شخصیت منفیکتاب: زندگی در چند بخش / فصل 37
- زمان مطالعه 5 دقیقه
- سطح خیلی سخت
دانلود اپلیکیشن «زیبوک»
این فصل را میتوانید به بهترین شکل و با امکانات عالی در اپلیکیشن «زیبوک» بخوانید
متن انگلیسی فصل
In the 1980s, if you were a series regular, you were a good guy. Guest stars were either bad guys or victims. I was the bad guy on a CBS show called Airwolf, starring Jan-Michael Vincent, Ernest Borgnine, and a helicopter. A helicopter! The helicopter saved the day in every show.
My character was a jilted lover who’d hijacked a sorority reunion aboard the Queen Mary. I was the head hijacker and I had a couple of henchmen. One of my victims was Alicia, played by Robin Dearden. I held her hostage at gunpoint. She smelled good! And she was pretty and funny, too.
But I had a girlfriend and Robin had a boyfriend, so dating was off the table. That turned out to be a good thing. There were no expectations. We could relax and flirt without the pressure of wondering what’s going to happen next. The call times aboard the Queen Mary were at the crack of dawn, so each long day we did a lot of carefree laughing and bonding.
One of my henchmen was taciturn and suspicious and explosively dangerous, and the actor took method acting to a whole other level. In one scene, he was supposed to push Robin against the helicopter. And rather than making the move appear forceful, he actually slammed her hard. He wrenched her finger and bopped her head. An on-set medic attended to her, and she was fine, more shaken than hurt. The guy was inappropriate in his aggression. (A year later Robin was in the supermarket and saw him, and she walked away from a full cart of groceries because she was so unnerved.) As bad as hurting her was, this guy showed no contrition. He was flippant in his response. He said something like, “My character is abusive.” That made me mad. Do you not realize you’re on a set? You’re acting. You have to have some boundaries. You have to look out for your fellow actors. When someone gets hurt on the set, it spoils everything. The fun you’re having, creating—if someone gets hurt, it all goes away. I was concerned about Robin. I tried to comfort her and make her laugh even though she was in pain, and I suppose that brought us closer. We exchanged phone numbers.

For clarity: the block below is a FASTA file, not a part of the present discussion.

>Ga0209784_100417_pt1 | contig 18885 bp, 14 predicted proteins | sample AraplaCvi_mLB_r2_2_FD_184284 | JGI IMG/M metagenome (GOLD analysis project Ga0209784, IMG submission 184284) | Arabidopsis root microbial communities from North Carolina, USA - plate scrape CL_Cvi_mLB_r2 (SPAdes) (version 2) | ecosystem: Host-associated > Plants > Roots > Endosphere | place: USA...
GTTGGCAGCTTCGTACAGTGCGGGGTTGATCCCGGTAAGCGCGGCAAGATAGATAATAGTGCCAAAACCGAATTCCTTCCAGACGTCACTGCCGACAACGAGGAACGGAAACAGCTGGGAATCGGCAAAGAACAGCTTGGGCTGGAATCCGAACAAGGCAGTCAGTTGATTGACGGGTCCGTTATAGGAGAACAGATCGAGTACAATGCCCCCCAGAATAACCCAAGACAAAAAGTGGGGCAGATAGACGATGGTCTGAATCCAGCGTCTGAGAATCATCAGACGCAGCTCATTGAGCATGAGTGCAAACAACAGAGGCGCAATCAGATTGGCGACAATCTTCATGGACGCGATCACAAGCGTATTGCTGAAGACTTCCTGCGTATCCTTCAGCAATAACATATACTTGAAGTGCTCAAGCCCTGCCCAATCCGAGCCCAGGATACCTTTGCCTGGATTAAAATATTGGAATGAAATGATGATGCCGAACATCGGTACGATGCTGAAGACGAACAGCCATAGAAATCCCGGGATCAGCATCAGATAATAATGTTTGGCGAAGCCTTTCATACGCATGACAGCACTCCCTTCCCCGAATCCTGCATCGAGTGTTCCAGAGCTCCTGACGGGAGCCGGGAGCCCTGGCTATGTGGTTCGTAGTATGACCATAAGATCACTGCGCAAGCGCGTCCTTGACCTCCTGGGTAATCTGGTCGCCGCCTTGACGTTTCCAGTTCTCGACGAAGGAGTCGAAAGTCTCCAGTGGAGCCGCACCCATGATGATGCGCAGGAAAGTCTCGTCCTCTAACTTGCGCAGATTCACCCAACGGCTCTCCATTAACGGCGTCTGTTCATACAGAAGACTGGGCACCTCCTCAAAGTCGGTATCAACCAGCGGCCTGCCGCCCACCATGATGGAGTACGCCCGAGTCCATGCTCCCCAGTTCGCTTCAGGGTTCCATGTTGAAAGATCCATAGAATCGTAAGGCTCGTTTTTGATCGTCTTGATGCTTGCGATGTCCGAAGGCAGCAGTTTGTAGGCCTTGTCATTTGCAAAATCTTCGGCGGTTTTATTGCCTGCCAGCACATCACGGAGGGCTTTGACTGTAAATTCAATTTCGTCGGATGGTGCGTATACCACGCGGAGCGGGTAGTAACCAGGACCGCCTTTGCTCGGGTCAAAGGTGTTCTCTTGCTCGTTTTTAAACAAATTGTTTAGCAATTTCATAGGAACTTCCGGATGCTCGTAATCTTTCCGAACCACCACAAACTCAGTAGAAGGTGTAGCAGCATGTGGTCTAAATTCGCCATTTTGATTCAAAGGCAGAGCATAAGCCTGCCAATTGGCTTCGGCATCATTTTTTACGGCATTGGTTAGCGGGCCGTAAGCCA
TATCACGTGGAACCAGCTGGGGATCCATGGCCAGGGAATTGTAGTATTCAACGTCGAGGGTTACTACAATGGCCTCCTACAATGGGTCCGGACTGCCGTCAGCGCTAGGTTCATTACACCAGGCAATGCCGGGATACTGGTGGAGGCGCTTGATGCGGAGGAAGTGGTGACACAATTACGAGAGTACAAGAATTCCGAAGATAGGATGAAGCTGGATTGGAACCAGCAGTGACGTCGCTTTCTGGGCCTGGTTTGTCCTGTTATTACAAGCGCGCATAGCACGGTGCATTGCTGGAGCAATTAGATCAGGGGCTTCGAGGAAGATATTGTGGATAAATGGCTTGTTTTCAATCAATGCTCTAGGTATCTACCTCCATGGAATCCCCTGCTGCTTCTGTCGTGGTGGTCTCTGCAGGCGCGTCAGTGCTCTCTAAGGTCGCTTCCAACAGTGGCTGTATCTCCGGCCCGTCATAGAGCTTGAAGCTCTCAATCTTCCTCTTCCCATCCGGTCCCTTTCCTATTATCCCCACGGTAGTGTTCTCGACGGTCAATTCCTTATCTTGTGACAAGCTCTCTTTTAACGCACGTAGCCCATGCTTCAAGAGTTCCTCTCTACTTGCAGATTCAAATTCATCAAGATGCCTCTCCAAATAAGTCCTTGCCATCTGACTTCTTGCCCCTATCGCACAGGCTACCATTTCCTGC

On March 7, 1986, I ran in the first Los Angeles Marathon. It was also my thirtieth birthday, and I threw a party at the merry-go-round on the Santa Monica pier. I invited Robin, but she had a prior commitment. She often says if she’d come to that birthday party we wouldn’t be married today. I don’t quite know why she thinks that, but I believe her.
The next time I saw her was a year later, in 1987. I was in Andy Goldberg’s comedy improv class, and she walked in one day. There was instant recognition and mutual happiness. We started getting on stage together once a week. One day, as class was starting, we kissed hello. Actors kiss hello and good-bye all the time, with no lasting consequences. But even for actors, there is an acceptable kiss duration. Any longer than that . . . something is afoot. That day, Robin and I lingered at each other’s lips. It was a millisecond too long, and we both felt it. We both swore later that neither of us had planned it. But we both felt it.
Still, I didn’t realize how much I liked Robin until I was watching Letterman one night with Javier. We’d become close friends since our Cover Up days, and he was now my roommate. He was also in my improv comedy class. During a commercial break, he said offhandedly, “I think I’m going to ask Robin out.”
“No!” I said. I was surprised at how strongly the word sprang out of me.
He was, too. He said, “Oh, did you ask her out?”
“Well, uh, no,” I said.
That was my impetus to get off my ass. Was I going to go through the Carolyn Kiesel experience again? Hell no.
One day after class we were talking and she found out that I’d never been to the Huntington Library, which was close by in Pasadena. It had a great art collection and beautiful botanical gardens. “You should go,” she said. “We should go.”
Did this constitute a date? I hoped maybe it did.
It was late spring 1987 in Los Angeles, so of course I was wearing white slacks and a short-sleeved shirt with a green floral pattern and mesh shoes. She wore almost the exact same outfit in reverse: a green and white skirt and a white shirt. It worked better on her. We laughed.
We had a beautiful day. Robin drove because I had never been to the Huntington Library before. She knew how to get there.
When she dropped me off, we sat in the car talking for a long time. Then I got out of the car and walked around to the driver’s side door and kissed Robin through the open window. I watched as she drove away, thinking: I hope I get to do that again.
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